8-MOSFET solid-state power driver works with Raspberry Pi, Arduino, ESP32 and other maker boards (Crowdfunding)

Using inexpensive relays to switch AC or DC loads work well in most cases, but those relays will be quickly damaged when faced with high DC voltages, fast switching times, or other endurance requirements for which MOSFET’s are better suited, and that’s why MOSFET power supplies are found in 3D printers.

Sequent Microsystems has made a habit to provide specialized Raspberry Pi HAT with relays or terminals for resistance temperature detectors that are stackable to supports a larger number for I/O or sensors. The company is now back at it with the 8-MOSFET stackable, DIN-rail mountable board that works not only with Raspberry Pi SBC, but also popular Arduino, ESP32, and other maker boards.

8-MOSFET Raspberry Pi DIN Rail
8-MOSFET fitted to Raspberry Pi and mounted to DIN rail in parallel (left) or perpendicularly (right)

8-MOSFET key features and specifications:

  • Eight MOSFETs with status LEDs
    • 4 optimized for high-current (HC) loads up to 10 A / 24 VDC
    • 4 optimized for high-voltage (HV) loads up to 2 A / 240 VDC
  • Pluggable connectors
  • Host interface – I2C via 40-pin Raspberry Pi header
  • DIN rail mountable
  • Stackable with up to seven additional 8-MOSFETs & MCU board

The company provides command-line tools & Python drivers to control the board. Check out the docs directory for a user’s guide and the schematics. We can see how it compares to the company’s relay board in the table below.

MOSFET vs RelayWe can see the MOSFET supports DC loads with higher voltage and current, and the relay is useless for fast switching loads as it would die within a few minutes, while the MOSFET board can last decades under a similar load. The endurance of relays is also limited to around 100,000 cycles at high current. However, the 8-MOSFET board is not suitable for AC loads and costs a little more.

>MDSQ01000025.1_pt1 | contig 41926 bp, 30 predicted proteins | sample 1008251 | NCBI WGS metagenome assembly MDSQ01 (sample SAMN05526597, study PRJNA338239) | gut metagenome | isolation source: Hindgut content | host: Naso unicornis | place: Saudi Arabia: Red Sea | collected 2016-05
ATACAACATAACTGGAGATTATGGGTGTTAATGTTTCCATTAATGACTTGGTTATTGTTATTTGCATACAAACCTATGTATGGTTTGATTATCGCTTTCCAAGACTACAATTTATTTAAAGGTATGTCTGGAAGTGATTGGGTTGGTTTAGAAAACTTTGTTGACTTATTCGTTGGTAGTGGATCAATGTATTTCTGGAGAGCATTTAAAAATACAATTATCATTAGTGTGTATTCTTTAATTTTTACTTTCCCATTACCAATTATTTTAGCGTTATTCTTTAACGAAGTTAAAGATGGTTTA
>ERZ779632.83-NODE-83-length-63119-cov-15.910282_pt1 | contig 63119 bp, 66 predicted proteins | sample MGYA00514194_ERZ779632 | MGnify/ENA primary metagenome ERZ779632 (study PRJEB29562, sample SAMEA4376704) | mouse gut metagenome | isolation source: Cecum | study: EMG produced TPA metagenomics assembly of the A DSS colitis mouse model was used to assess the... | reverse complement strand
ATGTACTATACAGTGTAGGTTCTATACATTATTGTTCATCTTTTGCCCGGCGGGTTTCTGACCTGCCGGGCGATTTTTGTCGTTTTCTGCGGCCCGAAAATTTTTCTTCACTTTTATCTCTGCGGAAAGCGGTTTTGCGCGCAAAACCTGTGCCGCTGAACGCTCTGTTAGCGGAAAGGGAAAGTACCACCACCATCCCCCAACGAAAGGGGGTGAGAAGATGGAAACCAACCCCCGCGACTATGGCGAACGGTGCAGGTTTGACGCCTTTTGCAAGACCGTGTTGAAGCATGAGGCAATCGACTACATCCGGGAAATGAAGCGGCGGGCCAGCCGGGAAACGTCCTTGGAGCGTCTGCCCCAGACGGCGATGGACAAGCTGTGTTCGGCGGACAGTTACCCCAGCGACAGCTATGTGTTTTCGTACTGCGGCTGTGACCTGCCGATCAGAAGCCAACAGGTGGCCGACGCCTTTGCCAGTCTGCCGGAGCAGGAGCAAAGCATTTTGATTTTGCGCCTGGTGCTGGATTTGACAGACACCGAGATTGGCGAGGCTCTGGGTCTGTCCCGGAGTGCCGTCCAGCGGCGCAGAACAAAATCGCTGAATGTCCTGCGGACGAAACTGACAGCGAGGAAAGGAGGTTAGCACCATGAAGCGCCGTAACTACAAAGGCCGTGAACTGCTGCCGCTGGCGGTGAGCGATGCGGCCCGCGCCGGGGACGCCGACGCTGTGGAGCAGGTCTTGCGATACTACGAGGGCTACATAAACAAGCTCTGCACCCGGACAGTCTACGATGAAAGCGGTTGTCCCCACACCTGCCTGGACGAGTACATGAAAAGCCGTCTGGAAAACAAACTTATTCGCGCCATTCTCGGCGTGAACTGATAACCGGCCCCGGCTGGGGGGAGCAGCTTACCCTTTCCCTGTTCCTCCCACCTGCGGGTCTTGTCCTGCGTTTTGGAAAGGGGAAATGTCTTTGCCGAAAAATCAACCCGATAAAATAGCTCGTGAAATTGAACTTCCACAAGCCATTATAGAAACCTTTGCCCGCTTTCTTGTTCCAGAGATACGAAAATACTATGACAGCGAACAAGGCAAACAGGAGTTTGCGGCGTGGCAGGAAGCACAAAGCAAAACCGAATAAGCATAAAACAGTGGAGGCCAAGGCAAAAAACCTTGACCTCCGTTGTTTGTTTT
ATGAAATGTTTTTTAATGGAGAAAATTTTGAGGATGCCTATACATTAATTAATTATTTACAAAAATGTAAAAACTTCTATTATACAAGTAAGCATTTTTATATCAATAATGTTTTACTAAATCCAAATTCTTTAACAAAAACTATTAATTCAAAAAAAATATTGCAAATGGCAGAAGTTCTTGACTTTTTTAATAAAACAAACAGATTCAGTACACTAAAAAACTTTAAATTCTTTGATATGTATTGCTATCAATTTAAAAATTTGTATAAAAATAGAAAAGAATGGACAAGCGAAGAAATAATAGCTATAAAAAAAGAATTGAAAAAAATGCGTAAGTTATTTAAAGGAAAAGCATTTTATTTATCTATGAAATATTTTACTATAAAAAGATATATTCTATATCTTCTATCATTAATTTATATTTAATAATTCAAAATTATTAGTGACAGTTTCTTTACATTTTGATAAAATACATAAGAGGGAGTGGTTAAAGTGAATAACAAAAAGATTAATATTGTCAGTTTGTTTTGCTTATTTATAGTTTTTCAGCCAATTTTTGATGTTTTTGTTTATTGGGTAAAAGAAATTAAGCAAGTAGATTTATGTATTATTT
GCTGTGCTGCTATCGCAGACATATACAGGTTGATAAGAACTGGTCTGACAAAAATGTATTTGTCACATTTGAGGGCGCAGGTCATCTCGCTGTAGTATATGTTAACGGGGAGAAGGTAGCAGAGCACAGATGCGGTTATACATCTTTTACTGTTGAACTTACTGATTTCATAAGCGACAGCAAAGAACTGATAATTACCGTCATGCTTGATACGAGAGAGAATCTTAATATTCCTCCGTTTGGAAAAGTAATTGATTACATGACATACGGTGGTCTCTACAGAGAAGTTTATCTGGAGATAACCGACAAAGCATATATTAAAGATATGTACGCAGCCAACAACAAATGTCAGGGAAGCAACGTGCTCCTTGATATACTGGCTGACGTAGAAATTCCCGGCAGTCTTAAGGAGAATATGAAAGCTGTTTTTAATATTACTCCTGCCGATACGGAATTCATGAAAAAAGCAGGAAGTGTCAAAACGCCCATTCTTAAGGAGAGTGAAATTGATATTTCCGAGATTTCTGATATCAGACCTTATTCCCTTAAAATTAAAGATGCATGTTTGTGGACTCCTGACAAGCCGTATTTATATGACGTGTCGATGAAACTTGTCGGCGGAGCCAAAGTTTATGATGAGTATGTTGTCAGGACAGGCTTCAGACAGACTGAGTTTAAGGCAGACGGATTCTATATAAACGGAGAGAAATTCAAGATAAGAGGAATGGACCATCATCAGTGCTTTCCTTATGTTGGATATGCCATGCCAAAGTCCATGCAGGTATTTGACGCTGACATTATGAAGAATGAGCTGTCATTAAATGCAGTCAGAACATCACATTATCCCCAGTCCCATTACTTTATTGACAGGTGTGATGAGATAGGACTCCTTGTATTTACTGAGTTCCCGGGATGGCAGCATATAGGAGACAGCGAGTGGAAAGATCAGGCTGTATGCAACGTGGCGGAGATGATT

S-Bridge Arduino Teensy Feather ESP32If an Arm Linux SBC like a Raspberry Pi is overkill for your project, the company’s S-Bridge board allows you to connect Arduino Nano or Arduino Uno, Teensy, AdaFruit Feather, or ESP32 development kits to 8-MOSFET board.

Sequent Microsystems launched the project on Crowd Supply with a $1,000 funding target. Rewards start at $30 for the early bid MOSFET-8 board with all necessary mounting hardware, connectors, and two jumpers, while the S-Bridge adapter and DIN-rail mounting kits all cost $10. Shipping is free to the US, and adds $7 to $35 to the rest of the world depending on the select rewards. Delivery is expected to start at the end of February 2021.

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One Reply to “8-MOSFET solid-state power driver works with Raspberry Pi, Arduino, ESP32 and other maker boards (Crowdfunding)”

  1. I would really not play with this board, I have a few concerns with it:

    • all MOSFETs use the same ground (which, fortunately, is isolated from the logic’s ground), but having the same for low and high voltage parts can be seriously limiting.
    • the low voltage part uses a slow switching circuit which will not allow efficient fast PWM, possibly requiring audible switching frequencies when used to dim lamps or led strips.
    • the high voltage MOSFETs are specified for 250V Vds absolute maximum rating. You must usually multiply the line voltage by 3 to pick a MOSFET in order to support inductive loads. Using these to turn on something as simple as a 230V relay or water pump may be enough to instantly kill them. Other models such as IPN80R600P7ATMA1 supporting 800V/8A would be more suitable ($0.54/pc, would add $2 to the whole BOM).

    For high voltages, solid state relays would be more suitable and more convenient. These are in fact opto-triacs, which also support AC and very high currents. For low currents, smaller opto-triacs like MOC3061 are nice and cheap (often used to control triacs up to 100mA or so).

    The low voltage high current ones should definitely use a faster switching so that the MOSFETs always work in saturation (and the high voltage should as well). Using only a resistor to turn them off will make them heat a lot at a few tens of kHz, and not much is required to improve this (2-4 SMD transistors per channel).

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